4. dos Remedios CG, Lal SP, Li A, McNamara J, Keogh A et al (2017) The Sydney Heart Bank: improving translational research while eliminating or reducing the use of animal models of human heart disease. Biophys Rev 9:431–441. CrossRefGoogle Scholar
  5. dos Remedios CG, Li A, Lal S (2018) Non-sarcomeric causes of Heart failure: a Sydney Heart Bank perspective. Biophys Rev 10(4):949–954.
  6. Gehmlich L, Ehler E (2018) Non-sarcomeric causes of heart failure. Biophys Rev 10:943–947. CrossRefGoogle Scholar
  7. Huang Z-P, Ding Y, Chen J, Wu G, Kataoka M, Hu Y, Yang J-H, Liu J, Drakos SG, Selzman CH, Kyselovic J, Qu L-H, dos Remedios CG, Pu WT, Wang D-Z (2016) Long non-coding RNAs link extracellular matrix gene expression to ischemic cardiomyopathy. Cardiovasc Res 112:543–554. CrossRefGoogle Scholar
  8. Jin SC, Homsy J, Zaidi S, Lu Q, Morton S et al (2017) Contribution of rare inherited and de novo variants in 2,871 congenital heart disease probands. Nat Genet 49:1593–1601. CrossRefGoogle Scholar
  9. Klauke B, Gaertner-Rommel A, Schulz U, Kassner A, Zu Knyphausen E et al (2017) High proportion of genetic cases in patients with advanced cardiomyopathy including a novel homozygous Plakophilin 2-gene mutation. PLoS One 12:e0189489. CrossRefGoogle Scholar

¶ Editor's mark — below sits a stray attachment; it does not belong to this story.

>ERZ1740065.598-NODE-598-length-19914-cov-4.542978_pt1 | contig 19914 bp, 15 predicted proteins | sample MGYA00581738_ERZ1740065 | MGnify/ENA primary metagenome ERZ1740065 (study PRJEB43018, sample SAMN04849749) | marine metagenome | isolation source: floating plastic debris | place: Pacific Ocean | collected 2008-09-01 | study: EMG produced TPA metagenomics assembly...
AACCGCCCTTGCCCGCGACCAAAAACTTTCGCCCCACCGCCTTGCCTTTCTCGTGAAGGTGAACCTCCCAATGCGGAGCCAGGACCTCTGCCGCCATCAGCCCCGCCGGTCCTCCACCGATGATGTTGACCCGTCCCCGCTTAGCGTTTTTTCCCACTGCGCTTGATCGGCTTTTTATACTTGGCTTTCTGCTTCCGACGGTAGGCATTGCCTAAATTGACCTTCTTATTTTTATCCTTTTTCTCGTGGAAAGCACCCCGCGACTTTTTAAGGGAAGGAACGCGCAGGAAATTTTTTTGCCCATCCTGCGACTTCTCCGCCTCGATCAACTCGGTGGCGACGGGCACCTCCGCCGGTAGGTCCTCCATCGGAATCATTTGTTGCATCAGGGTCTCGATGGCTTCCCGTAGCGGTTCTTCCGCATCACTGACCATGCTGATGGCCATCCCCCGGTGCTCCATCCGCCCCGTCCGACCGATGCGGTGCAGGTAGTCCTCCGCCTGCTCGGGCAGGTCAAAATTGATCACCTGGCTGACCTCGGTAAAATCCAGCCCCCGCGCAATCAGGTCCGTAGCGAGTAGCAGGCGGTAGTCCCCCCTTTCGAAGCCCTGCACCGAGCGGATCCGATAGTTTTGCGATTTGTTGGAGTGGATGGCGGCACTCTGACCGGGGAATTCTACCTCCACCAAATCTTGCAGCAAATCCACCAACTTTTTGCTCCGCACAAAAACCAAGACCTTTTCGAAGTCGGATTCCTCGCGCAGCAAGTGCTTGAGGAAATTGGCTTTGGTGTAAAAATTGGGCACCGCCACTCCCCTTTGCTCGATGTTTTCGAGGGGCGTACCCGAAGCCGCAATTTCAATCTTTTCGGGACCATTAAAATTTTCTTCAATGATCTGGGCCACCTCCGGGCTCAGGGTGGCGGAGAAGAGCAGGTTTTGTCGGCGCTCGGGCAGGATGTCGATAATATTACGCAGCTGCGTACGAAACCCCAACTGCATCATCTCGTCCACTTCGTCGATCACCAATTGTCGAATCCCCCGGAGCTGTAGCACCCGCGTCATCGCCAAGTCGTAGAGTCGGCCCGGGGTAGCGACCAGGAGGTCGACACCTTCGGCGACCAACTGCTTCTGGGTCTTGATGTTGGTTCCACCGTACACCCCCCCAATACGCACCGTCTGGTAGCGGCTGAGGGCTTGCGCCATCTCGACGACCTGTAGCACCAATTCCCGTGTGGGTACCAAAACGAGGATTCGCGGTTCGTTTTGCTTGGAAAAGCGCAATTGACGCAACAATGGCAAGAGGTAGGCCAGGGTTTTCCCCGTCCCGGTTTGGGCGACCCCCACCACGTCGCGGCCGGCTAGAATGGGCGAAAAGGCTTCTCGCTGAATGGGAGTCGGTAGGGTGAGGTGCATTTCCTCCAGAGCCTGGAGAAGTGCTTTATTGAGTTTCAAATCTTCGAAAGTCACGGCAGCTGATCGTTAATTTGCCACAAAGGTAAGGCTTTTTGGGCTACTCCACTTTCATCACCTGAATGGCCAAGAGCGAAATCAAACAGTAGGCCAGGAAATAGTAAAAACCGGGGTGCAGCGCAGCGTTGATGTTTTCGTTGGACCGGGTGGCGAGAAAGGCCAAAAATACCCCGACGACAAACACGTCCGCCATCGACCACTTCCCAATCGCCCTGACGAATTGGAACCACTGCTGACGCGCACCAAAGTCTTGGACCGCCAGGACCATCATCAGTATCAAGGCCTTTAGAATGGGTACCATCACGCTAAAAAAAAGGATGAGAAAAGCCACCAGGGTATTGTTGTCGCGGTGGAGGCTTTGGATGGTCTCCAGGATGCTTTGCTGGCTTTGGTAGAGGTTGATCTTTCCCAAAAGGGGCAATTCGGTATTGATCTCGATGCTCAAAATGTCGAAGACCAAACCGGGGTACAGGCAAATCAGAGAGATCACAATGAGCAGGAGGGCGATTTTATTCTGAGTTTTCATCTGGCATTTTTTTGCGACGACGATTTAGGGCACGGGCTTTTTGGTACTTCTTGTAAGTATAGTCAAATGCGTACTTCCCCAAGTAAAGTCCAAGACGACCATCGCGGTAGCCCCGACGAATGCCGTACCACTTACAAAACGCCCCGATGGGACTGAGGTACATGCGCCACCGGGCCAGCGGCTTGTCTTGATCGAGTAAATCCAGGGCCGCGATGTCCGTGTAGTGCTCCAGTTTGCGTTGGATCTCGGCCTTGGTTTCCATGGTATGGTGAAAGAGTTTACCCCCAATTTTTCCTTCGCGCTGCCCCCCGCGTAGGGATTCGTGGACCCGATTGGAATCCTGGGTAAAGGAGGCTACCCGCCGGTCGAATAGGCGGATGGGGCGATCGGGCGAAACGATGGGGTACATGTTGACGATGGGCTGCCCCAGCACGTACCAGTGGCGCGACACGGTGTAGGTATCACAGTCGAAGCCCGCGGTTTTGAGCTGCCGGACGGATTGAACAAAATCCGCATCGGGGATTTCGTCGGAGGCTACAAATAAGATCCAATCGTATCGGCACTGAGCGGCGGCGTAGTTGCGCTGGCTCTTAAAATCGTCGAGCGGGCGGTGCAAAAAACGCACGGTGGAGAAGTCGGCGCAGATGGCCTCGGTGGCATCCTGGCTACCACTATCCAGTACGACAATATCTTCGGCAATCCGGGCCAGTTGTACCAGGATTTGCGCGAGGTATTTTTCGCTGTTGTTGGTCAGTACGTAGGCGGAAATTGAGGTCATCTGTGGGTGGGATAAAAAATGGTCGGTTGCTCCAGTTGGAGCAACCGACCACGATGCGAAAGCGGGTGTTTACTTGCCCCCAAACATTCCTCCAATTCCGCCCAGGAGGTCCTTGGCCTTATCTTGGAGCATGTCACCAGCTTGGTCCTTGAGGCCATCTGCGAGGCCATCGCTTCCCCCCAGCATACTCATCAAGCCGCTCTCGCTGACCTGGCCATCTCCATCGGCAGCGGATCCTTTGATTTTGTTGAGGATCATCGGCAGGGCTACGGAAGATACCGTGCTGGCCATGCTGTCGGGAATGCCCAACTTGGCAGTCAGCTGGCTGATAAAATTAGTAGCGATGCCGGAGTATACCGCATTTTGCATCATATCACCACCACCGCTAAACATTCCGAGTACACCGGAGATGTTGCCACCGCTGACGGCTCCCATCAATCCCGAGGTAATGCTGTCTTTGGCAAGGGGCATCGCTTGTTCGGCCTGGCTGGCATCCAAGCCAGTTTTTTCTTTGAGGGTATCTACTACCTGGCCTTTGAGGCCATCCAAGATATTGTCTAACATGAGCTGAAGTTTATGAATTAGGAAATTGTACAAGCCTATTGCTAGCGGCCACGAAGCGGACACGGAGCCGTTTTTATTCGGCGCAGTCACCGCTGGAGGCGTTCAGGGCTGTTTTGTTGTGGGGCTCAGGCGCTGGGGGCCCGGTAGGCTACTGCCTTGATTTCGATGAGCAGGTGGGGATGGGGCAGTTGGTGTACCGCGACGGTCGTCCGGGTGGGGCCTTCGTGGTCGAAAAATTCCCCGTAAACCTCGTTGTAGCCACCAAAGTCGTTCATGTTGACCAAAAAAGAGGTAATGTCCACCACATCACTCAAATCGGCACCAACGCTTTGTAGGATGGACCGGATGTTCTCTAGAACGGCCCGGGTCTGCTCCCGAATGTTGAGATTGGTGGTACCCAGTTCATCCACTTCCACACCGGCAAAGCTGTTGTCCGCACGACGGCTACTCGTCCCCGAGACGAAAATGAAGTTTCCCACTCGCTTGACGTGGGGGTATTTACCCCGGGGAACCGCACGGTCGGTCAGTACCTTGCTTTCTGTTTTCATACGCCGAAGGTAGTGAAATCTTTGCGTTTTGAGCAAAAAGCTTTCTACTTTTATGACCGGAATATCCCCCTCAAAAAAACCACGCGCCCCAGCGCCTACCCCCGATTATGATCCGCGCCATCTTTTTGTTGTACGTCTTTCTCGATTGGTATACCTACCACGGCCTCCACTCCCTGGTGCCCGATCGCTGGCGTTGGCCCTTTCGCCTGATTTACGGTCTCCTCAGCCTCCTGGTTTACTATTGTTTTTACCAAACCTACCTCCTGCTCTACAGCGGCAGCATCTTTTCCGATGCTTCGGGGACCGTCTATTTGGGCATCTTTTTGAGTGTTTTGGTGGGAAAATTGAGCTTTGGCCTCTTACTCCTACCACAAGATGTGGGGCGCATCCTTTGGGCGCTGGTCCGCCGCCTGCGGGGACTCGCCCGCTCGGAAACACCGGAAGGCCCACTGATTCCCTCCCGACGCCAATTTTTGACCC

10. Kong SW, Hu Y, Ho J, Ikeda S, Polster S, John R, Hall JL, Bisping E, Pieske B, dos Remedios CG, Pu WT (2010) Heart failure associated changes in RNA splicing of sarcomere genes. Circ Cardiovasc Genet 3:138–146CrossRefGoogle Scholar
  11. Lal S, Li A, Allen D, Allen PD, Bannon P et al (2015) Best practice BioBanking of human heart tissue. Biophys Rev 7:399–406CrossRefGoogle Scholar
  12. Li A, Estigoy C, Raftery M, Cameron D, Odeberg J et al (2013) Heart research advances using database search engines, human protein atlas and the Sydney Heart Bank. Heart Lung Circ 22:819–826. CrossRefGoogle Scholar
  13. Lin Z, Guo H, Cao Y, Zohrabian S, Zhou P, Ma Q, VanDusen N, Guo Y, Zhang J, Stevens SM, Liang F, Quan Q, van Gorp PR, Li A, dos Remedios C, He A, Bezzerides VJ, Pu WT (2016) Acetylation of VGLL4 regulates hippo-YAP signaling and postnatal growth. Dev Cell 39:466–479. CrossRefGoogle Scholar
  14. Marston S, Montgiraud C, Munster AB, Copeland O, Onjee C et al (2015) OBSCN mutations associated with dilated cardiomyopathy and haploinsufficiency. PLoS One 10:e0138568. CrossRefGoogle Scholar